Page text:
My friend (and dude I used to do a ton of improv with), the Austin-based writer Owen Egerton, was interviewed on the Read to Write website. In the article, he expresses something I’ve often thought but never put into words, about how a background in improv helps with writing:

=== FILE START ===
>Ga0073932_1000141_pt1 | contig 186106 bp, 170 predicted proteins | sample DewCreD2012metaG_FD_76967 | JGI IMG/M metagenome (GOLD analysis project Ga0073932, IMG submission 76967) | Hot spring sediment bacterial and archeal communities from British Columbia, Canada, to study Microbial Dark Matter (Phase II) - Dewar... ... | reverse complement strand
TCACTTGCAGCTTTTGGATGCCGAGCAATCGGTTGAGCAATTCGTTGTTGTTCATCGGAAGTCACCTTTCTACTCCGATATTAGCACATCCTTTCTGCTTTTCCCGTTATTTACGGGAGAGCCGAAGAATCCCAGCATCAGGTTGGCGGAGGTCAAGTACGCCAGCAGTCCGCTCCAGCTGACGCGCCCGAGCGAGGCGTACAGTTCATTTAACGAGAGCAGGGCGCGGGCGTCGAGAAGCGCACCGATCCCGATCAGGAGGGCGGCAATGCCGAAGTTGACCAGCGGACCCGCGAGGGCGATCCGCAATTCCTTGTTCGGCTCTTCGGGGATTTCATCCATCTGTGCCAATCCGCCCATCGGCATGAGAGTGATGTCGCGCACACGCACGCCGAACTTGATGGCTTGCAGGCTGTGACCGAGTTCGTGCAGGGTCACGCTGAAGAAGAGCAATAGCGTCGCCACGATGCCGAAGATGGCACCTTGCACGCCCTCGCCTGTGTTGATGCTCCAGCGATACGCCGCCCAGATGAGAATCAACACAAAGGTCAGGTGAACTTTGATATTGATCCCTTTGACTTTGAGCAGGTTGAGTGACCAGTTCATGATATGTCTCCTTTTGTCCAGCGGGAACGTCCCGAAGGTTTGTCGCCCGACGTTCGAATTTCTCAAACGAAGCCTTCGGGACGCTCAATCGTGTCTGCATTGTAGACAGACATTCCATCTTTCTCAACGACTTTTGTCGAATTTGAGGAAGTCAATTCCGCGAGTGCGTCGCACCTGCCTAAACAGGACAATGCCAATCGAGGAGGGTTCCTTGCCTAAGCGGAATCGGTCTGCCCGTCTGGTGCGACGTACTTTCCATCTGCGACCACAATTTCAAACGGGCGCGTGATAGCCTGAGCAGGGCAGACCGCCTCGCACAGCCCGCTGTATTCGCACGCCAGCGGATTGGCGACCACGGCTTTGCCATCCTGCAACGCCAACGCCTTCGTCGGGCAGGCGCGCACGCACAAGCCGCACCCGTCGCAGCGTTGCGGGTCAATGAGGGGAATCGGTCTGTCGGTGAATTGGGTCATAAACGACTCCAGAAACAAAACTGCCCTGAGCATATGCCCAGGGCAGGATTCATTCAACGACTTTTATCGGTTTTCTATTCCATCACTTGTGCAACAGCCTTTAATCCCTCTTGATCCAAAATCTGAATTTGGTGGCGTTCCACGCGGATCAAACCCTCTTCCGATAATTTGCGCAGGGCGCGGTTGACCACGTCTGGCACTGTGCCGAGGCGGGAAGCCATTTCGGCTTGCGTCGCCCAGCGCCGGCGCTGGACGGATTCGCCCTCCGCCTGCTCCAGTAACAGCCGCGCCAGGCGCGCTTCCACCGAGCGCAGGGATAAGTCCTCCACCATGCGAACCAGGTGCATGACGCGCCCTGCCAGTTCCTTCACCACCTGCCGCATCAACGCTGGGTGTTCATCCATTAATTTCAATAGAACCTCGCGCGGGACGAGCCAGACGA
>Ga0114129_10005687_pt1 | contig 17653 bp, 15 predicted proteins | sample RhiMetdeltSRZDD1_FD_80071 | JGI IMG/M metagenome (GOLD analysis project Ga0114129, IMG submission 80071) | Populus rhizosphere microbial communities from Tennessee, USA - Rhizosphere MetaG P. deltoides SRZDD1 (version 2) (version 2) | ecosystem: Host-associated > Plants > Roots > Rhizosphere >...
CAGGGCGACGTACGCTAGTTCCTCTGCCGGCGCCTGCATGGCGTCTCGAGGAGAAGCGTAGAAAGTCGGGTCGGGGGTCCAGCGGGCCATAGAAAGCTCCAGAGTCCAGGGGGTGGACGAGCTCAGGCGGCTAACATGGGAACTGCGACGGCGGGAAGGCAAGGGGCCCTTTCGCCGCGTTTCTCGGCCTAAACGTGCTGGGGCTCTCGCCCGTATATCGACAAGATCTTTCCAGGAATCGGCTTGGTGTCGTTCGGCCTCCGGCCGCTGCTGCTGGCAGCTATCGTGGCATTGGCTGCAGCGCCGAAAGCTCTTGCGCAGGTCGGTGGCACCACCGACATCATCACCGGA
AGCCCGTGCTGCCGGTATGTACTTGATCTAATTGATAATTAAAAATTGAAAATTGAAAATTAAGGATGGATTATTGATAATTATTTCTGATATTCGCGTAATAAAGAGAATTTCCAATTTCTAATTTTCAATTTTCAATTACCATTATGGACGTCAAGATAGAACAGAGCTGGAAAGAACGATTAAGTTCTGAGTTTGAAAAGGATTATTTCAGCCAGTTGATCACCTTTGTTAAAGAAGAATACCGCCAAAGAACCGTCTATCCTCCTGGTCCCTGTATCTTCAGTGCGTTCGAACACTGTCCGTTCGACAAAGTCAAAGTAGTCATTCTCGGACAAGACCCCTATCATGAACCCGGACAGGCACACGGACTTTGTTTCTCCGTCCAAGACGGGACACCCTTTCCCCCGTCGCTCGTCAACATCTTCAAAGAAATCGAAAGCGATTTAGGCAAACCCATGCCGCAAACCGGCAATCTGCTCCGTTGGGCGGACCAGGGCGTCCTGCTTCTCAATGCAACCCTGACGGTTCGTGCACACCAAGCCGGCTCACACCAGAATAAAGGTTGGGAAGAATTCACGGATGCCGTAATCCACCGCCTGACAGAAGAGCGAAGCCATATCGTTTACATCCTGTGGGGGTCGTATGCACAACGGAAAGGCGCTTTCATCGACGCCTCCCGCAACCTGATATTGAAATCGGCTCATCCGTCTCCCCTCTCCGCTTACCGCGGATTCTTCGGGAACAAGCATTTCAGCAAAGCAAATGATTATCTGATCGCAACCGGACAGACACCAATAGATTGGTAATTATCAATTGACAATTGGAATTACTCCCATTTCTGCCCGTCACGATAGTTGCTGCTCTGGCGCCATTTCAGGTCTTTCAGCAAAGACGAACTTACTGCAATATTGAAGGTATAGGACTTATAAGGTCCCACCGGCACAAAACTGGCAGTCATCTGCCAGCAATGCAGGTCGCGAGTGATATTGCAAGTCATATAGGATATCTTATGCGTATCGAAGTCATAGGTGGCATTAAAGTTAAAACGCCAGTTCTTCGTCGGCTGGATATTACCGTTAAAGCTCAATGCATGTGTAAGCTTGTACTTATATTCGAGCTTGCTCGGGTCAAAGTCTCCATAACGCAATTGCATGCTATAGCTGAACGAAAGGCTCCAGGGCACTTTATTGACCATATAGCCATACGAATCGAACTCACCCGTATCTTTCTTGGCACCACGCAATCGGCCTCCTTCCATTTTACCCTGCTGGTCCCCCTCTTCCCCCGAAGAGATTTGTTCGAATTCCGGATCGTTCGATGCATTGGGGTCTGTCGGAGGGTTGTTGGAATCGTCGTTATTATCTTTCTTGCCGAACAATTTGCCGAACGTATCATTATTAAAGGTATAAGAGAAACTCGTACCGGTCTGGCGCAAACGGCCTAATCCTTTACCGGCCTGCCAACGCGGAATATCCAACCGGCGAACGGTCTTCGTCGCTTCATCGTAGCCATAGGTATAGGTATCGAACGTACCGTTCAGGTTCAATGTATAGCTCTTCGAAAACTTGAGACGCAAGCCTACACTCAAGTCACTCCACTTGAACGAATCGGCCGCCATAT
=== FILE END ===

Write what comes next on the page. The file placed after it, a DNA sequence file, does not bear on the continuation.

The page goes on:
Improv and writing are wonderful bedfellows. Long before I revise, I must create! In that place — that hot cauldron of creating, that hunt for self-surprise — the revising mind is an enemy. That part of my mind questioning my choices, correcting my spelling or simply asking “what are you doing here?” — that part must be shut up if I’m to thrill the page. I leave the revising for tomorrow. It’s the same in improv comedy. In improv we train ourselves to say “yes” to the wild, untested, unwritten ideas. We do not stop to ask, is this the best idea? It is the idea! So we play with it, we build upon it. So when I write, I tap into this mode. I splatter my pages with messy ideas and fractured sentences and fantastic surprises!